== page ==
Saturday, 31 October 2015


Julie de Thellusson-Ployard, 1760

After the film yesterday, I walked through Soho to the Royal Academy (passing Foyle's, where I finally gave in and treated myself to a very expensive book that I've wanted for ages). I ignored the throng milling around for Ai Weiwei, though I might go back - his tree sculpture in the courtyard looks wonderful. But I was more in the mood for the extraordinary pastels of Jean-Etienne Liotard. We don't know him better because it has only recently become possible to transport pastels without damaging them. This is the most engaging exhibition I've seen for ages. Not just the medium - what a master he was, you wouldn't think you could achieve such extraordinary detail with pastel - but the wonderful intimacy and liveliness of his portraits. Look at this bridal portrait of Julie de Thellusson-Ployard, aged about 20 (that's her husband's portrait on her wrist) ... Doesn't she look fun, and not likely to say no to a second slice of cake!


And this is Princess Louisa-Anne, aged five, the sickly delicate child of the late Frederick, Prince of Wales and Princess Augusta. He captures her alert, lively curiosity at the same time as her wan peakiness ... see how thin she is, that dress is so big for her that it's slipping down her chest below her nipple. I kept thinking that if you stripped off the expensive gown, she'd look like an under-nourished  slum child.

While I was there, I stepped in to the library to see Edmund de Waal's display White. There is nothing whiter than a white page, nothing quieter than a library, he says ... err, no, not any more, because the effect was rather spoiled by the constant clickety-clack of computer keyboards. It is beautifully hung with mirrors - and I was delighted to see the famous Hare with Amber Eyes - but this is a tiny display, you'll be in and out in ten minutes, and unless you're a member  I think you'd feel pretty miffed at paying a fiver. Don't think it would have killed the RA to make this one admission free.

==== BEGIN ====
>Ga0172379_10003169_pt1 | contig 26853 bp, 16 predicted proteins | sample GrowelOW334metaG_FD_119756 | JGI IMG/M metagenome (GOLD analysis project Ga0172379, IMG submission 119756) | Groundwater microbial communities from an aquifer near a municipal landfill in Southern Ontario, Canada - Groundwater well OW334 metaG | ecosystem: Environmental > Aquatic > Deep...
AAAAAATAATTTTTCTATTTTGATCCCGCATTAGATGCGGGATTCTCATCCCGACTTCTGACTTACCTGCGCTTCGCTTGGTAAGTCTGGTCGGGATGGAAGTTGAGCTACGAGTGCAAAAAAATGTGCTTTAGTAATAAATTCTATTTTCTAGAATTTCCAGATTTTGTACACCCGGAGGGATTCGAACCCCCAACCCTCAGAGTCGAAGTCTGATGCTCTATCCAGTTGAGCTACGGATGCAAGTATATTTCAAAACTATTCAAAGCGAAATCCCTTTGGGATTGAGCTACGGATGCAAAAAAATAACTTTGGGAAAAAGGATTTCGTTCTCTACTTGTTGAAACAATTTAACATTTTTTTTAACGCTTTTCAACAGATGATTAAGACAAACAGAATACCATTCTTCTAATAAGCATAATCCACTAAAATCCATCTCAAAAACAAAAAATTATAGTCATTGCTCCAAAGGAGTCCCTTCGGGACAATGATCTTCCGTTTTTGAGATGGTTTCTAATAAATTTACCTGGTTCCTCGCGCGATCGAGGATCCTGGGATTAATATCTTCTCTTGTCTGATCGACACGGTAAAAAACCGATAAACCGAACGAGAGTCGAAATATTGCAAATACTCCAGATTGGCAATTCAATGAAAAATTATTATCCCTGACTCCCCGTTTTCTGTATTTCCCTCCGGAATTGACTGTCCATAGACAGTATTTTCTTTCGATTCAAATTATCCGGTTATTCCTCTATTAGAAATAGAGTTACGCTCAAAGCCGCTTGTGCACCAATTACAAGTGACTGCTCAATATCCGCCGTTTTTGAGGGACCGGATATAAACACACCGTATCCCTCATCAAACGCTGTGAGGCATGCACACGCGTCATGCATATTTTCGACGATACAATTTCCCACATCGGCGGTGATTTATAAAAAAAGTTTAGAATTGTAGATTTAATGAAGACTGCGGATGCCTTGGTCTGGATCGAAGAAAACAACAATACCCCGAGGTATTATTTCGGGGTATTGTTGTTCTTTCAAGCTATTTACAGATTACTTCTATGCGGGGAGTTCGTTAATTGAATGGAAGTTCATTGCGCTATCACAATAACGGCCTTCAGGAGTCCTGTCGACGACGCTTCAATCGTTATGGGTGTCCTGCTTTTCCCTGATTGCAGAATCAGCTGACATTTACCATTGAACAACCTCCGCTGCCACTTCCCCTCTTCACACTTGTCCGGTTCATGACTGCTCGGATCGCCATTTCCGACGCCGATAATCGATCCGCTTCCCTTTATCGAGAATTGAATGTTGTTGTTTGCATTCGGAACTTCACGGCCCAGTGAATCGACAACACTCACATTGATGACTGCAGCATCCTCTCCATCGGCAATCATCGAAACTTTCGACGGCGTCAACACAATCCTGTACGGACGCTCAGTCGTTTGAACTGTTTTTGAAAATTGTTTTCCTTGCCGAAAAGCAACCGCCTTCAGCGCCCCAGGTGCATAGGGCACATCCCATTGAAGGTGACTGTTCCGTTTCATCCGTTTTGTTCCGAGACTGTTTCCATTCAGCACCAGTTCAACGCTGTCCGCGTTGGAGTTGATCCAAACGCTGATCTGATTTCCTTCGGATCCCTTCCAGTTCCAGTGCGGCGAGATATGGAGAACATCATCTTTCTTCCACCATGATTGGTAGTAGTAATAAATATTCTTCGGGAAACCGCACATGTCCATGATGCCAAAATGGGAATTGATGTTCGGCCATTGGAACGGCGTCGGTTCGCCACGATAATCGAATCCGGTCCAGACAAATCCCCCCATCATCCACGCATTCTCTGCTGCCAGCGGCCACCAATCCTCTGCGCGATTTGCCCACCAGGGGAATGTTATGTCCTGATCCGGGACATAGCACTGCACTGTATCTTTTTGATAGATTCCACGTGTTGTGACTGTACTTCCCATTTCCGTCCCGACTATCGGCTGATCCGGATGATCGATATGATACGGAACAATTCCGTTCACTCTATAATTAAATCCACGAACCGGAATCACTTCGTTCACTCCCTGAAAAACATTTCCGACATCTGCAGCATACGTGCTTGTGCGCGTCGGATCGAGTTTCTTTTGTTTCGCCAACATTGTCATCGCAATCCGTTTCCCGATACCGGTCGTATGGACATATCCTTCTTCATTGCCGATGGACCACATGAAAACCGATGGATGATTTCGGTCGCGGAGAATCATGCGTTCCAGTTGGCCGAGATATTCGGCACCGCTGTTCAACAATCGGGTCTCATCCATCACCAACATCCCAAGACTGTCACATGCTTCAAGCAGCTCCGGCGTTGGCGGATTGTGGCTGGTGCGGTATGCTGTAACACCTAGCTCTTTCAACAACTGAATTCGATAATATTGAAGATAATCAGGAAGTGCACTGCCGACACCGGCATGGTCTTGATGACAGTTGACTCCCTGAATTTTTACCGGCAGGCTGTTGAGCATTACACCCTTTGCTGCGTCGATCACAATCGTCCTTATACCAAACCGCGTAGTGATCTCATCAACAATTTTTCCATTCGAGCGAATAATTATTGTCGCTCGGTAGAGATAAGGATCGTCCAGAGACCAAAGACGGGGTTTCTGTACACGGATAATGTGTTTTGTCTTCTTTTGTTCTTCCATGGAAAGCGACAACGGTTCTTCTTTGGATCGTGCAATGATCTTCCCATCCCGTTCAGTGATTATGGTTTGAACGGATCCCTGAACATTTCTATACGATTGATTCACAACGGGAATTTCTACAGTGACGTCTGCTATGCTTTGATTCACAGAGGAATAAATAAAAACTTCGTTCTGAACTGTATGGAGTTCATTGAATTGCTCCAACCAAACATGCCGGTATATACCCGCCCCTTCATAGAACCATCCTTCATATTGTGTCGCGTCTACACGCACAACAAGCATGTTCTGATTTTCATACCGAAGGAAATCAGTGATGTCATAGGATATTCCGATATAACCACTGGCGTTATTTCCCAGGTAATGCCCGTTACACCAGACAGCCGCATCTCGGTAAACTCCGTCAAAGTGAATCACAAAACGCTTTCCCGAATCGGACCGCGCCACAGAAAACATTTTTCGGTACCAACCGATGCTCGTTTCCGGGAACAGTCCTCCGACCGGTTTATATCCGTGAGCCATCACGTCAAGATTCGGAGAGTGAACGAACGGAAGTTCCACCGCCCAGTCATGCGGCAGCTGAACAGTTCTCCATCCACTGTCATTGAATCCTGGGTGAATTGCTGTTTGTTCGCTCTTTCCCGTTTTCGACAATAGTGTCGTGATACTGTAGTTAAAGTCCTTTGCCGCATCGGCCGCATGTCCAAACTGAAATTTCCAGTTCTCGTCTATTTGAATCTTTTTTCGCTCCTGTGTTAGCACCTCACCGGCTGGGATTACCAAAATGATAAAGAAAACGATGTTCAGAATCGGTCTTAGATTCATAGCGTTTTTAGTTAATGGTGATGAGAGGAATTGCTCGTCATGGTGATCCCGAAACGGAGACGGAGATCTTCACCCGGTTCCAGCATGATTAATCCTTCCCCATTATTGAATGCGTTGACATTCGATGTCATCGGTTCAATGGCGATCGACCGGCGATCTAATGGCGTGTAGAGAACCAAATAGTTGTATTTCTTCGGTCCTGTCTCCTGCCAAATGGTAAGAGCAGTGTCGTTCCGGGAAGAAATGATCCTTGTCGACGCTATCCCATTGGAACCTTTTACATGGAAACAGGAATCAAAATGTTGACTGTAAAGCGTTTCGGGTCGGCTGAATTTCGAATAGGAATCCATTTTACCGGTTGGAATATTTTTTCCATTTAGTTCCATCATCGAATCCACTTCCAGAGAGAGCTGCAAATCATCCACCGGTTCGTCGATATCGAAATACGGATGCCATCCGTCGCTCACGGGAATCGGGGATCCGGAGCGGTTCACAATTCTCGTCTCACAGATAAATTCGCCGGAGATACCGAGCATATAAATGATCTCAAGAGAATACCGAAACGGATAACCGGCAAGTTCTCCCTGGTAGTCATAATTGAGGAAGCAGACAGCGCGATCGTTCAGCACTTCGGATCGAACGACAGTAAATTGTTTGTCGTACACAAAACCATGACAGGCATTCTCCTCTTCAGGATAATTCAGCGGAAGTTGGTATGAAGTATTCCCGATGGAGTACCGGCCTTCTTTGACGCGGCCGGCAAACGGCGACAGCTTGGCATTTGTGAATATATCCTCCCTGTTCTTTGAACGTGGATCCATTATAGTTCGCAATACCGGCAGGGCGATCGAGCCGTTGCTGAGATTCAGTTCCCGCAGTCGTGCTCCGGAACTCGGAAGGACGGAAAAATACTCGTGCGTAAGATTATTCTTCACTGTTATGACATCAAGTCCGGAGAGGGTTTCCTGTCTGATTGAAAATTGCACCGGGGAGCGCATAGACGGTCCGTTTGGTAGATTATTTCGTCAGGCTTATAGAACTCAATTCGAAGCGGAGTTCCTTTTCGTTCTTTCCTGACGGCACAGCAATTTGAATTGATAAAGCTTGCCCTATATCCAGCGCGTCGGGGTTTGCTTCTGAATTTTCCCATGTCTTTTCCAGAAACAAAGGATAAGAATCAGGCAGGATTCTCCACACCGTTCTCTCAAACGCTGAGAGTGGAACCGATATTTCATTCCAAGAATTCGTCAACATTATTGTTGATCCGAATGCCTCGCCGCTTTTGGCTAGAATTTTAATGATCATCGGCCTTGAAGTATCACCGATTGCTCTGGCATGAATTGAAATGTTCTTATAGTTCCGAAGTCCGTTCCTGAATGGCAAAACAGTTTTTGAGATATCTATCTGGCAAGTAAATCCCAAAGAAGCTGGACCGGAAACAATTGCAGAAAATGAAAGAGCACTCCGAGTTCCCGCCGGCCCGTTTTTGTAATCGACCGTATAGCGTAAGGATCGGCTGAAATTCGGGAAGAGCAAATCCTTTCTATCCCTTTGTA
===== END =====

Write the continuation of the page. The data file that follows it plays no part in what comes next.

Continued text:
8 comments:

Lucille said...

You can see that she was breathing through her mouth. Adenoids I expect.

mary said...

Oh dear, probably a very snotty child then! How observant you are, Lucille - I'd never have noticed that. I can see a PhD thesis here: adenoids in art history.

elegancemaison said...

How I love your exhibition reviews and regret a thousand times daily that we moved from London to the country a few years ago. So easy to get on the tube and a modest entrance fee to shows of worldwide significance.

But Foyles - is it still a muddle of rooms piled high with books? And queuing twice (first to pay and then to collect) to acquire a book. Still I would love to have the option of a well-stocked bookshop.

mary said...

I don't think I could ever move, Elegancemaison. I wouldn't know what to do with myself in the country.

You wouldn't recognise Foyles if you haven't been there for years. It's a perfectly normal shop these days - no character, of course, but far less frustrating to shop there. And still the only bookshop where you can count on finding something obscure right there on the shelf.

Toffeeapple said...

Apart from the richness of the dress, that could be an image of me as a child. I had enlarged tonsils and always had to breathe through my mouth until I was seven and had the operation. Not always snotty though.

I think I first saw the portraits on the blog Colossal and was enchanted by them. I am looking forward to reading about Liotard, he was an excellent portraitist.

mary said...

They whipped mine out when I was four, Toffeeapple - you don't hear of it these days!
There was a very good review in the Guardian. 5*.

Sue said...

Thank you, Mary.Off to see this on Thursday.Can't wait.

mary said...

Hope you enjoy it, Sue!